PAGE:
Ona Munson ~ Broadway's Beautiful Lesbian

Ona Munson

"My idea of a pleasant social evening, after working hard on the stage or in pictures, is to be absolutely alone." ~ Ona

Ona Munson was born Owena Elizabeth Wolcott on June 16, 1903 in Portland, Oregon. She took singing and dancing lessons when she was a child. At the age of fourteen Ona and moved to New York City with her mother. She began her career performing in vaudeville. In 1919 she made her Broadway debut in George White's Scandals. She appeared in several hit Broadway shows including No, No, Nanette and Hold Everything. Ona married stage actor Edward Buzzell in 1926. She went to Hollywood in 1930 to make the comedy Going Wild. Soon after she divorced her husband and started dating director Ernst Lubitch. She starred in The Hot Heiress with Ben Lyon and in Broadminded with Joe E. Brown. Ona returned to Broadway in 1933 for a production of Hold Your Horses. While appearing in the show Ghosts she had a brief romance with actress Ally Nazimova. She also had relationships with Greta Garbo, Tallulah Bankhead, and director Dorothy Azner. In 1939 she was cast as Belle Watley, a Southern madam, in Gone With The Wind. The movie was a huge success but Ona ended up being typecast in similar roles. She got rave reviews playing a madam again in the film noir The Shanghai Gesture.

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Ona had a passionate love affair with playwright Mercedes de Acosta. She said they shared "the deepest spiritual moment that life brings". Worried about being outed as a lesbian she ended the romance and married Stewart McDonald, a loan administrator, in 1941. Their marriage was an arrangement since Stewart was also gay.  During World War 2 she was chosen to be "Hollywood's official hostess" and acted as a godmother to hundreds of soldiers. She made some movies at Warner Brothers but her career stalled. Her final film was the 1947 thriller The Red House. Ona divorced Stewart and married French painter Eugene Berman in 1950. This was another lavender marriage to a gay man. The couple moved to an apartment in The Belnord on Manhattan's Upper West Side. During the early 1950s Ona appeared in a few television shows. Unfortunately she was plagued by health problems and became very depressed. On February 1955 she committed suicide by taking an overdose of sleeping pills. She was fifty-one years old. Ona left a note that said "This is the only way I know to be free again ... Please don't follow me." She is buried at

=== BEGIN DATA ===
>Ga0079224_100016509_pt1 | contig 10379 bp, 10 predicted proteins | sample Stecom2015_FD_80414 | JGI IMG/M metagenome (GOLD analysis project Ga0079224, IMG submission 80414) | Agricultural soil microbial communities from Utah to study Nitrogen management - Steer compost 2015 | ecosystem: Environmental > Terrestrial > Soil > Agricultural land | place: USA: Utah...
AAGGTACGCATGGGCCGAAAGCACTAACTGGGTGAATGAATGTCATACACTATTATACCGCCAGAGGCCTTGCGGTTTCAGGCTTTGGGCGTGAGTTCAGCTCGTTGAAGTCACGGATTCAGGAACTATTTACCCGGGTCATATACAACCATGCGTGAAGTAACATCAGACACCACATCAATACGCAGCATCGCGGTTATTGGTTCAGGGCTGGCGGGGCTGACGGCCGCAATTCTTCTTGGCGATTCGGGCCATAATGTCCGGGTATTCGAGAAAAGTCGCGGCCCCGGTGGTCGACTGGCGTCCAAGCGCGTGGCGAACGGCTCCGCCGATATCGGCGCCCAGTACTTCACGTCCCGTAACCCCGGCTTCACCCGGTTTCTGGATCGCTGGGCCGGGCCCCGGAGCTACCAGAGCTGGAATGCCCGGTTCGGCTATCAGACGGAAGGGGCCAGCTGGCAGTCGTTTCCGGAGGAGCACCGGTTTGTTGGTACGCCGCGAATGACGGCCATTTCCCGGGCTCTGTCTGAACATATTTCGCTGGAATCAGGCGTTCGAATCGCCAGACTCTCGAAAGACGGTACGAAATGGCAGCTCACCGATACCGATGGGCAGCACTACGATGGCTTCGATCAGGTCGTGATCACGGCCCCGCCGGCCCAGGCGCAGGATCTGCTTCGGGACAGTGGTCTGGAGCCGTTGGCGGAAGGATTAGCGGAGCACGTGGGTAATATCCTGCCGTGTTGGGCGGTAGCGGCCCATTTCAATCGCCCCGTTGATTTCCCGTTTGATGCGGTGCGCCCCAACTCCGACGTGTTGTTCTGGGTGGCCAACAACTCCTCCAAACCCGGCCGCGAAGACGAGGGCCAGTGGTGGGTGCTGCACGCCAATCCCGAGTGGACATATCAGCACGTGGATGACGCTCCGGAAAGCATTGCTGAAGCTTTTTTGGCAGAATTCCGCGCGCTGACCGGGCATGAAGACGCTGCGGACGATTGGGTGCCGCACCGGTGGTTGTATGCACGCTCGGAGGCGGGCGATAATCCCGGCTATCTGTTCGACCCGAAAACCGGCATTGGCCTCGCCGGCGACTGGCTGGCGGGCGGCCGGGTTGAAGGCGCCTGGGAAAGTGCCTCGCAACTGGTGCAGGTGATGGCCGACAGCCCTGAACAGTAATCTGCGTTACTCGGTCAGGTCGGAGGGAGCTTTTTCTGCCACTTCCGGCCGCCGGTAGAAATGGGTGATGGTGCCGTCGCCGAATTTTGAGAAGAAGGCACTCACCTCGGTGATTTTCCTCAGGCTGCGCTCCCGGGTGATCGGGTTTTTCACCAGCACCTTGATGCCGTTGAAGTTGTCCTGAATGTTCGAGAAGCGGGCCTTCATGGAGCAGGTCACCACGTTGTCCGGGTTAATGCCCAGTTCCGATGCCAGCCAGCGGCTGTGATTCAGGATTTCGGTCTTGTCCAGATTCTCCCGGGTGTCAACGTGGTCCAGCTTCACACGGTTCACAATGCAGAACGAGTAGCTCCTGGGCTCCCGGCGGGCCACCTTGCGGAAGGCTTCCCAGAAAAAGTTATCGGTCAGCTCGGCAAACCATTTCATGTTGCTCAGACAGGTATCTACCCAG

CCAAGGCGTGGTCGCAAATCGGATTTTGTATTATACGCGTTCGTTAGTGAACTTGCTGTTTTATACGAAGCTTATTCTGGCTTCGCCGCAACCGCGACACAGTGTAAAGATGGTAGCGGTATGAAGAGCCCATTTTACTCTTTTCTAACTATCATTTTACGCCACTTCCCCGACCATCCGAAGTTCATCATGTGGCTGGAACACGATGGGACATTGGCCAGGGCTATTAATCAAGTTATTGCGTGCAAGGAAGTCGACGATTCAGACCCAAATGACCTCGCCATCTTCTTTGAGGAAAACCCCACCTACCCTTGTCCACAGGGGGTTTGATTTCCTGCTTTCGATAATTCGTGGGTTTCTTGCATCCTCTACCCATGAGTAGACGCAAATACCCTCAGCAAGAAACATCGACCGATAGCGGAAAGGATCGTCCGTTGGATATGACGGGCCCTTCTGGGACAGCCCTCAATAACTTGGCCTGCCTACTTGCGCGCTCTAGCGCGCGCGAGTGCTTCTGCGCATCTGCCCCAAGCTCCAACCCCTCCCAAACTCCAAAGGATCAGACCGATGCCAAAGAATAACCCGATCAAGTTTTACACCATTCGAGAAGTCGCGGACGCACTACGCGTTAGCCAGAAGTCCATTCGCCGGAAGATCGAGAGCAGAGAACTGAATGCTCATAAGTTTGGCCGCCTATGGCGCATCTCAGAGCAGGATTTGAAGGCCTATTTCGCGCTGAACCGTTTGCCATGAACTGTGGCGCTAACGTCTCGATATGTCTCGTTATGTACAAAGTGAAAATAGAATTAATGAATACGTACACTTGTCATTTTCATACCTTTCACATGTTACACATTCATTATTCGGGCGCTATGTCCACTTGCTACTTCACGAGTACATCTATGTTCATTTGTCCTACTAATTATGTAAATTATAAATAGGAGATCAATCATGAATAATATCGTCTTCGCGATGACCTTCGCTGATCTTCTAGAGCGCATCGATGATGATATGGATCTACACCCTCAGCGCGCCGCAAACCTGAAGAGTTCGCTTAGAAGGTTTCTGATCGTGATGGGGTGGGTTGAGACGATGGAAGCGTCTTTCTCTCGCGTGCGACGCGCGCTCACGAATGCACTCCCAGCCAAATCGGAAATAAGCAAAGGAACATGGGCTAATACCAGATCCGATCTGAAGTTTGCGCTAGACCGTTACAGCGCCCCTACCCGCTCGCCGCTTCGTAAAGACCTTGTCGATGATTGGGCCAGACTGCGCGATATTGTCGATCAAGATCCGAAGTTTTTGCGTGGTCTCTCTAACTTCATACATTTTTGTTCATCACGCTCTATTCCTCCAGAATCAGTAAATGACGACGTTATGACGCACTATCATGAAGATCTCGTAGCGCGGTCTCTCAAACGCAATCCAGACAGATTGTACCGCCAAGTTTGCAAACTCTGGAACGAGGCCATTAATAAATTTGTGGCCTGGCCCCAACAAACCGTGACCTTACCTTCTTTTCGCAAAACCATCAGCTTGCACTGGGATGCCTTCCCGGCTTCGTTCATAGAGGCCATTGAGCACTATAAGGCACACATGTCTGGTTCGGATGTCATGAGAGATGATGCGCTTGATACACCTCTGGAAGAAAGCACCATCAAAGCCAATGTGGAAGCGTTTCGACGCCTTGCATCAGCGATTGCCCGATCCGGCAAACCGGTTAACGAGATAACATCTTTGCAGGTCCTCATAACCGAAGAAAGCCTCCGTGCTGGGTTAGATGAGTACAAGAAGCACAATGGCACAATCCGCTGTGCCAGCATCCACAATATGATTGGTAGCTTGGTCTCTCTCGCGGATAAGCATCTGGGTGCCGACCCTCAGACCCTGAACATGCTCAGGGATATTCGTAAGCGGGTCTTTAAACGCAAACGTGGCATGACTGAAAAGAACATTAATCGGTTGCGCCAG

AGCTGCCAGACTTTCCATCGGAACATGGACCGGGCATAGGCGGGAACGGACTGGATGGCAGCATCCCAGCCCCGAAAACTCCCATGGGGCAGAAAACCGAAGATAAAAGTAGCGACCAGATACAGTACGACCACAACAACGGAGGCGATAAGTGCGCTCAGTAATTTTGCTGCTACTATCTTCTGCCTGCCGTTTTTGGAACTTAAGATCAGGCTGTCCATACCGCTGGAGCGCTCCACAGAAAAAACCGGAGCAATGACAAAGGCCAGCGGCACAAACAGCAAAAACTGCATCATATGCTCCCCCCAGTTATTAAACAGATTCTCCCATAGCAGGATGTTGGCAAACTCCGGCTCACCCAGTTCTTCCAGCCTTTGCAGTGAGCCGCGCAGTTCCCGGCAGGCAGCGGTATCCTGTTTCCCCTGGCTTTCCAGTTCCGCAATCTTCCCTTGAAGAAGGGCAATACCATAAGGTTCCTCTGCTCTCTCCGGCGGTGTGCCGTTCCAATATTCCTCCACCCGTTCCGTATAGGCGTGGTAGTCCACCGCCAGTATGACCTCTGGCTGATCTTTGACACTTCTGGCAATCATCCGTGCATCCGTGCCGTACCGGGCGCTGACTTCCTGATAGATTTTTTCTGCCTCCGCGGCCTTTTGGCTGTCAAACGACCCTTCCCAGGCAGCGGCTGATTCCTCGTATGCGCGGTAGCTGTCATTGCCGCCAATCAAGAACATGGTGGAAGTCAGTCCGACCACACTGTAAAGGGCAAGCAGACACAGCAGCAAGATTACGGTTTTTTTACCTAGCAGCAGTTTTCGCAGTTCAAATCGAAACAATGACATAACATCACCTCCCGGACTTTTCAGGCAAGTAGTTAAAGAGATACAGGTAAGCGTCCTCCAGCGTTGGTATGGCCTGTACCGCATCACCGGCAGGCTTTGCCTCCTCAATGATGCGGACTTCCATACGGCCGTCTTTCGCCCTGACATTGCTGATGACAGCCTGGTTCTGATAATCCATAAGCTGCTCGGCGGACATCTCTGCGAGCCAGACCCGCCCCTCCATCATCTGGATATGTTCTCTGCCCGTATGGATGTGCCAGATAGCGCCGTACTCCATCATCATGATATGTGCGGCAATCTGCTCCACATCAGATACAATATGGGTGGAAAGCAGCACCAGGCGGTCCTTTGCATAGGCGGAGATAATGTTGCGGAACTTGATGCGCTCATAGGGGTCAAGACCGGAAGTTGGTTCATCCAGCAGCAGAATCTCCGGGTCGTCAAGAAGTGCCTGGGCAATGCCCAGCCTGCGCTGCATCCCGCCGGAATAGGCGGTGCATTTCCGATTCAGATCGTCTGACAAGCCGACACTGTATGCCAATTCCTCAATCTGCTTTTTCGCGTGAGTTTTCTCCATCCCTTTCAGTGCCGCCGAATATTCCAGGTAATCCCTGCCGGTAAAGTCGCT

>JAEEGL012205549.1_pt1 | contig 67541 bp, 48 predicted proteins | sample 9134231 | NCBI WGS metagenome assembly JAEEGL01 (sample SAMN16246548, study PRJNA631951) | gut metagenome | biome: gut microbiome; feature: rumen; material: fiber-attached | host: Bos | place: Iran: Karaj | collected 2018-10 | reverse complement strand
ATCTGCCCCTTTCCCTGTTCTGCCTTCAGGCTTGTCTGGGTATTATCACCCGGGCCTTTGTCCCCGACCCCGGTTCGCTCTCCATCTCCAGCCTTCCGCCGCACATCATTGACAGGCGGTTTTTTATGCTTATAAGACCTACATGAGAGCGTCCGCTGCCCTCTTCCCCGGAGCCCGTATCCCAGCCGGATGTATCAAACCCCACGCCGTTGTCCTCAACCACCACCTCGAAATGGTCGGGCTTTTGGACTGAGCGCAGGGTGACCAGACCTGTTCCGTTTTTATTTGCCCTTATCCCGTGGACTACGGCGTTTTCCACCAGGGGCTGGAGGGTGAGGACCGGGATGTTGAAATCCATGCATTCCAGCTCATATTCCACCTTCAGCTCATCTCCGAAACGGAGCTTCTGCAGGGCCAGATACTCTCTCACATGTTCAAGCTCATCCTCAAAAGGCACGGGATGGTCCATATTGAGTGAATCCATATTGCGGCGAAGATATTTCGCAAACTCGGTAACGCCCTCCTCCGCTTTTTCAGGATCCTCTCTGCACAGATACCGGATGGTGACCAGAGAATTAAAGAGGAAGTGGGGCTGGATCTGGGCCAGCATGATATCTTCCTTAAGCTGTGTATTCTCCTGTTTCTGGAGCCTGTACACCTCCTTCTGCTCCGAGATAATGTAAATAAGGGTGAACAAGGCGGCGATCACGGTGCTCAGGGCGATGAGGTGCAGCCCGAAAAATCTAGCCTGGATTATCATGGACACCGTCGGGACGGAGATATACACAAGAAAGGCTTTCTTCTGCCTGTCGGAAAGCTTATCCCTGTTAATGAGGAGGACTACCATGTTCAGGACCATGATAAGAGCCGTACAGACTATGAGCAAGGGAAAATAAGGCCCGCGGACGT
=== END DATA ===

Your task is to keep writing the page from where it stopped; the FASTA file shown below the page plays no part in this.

Ferncliff Cemetery in Hartsdale, New York.

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Ona Munson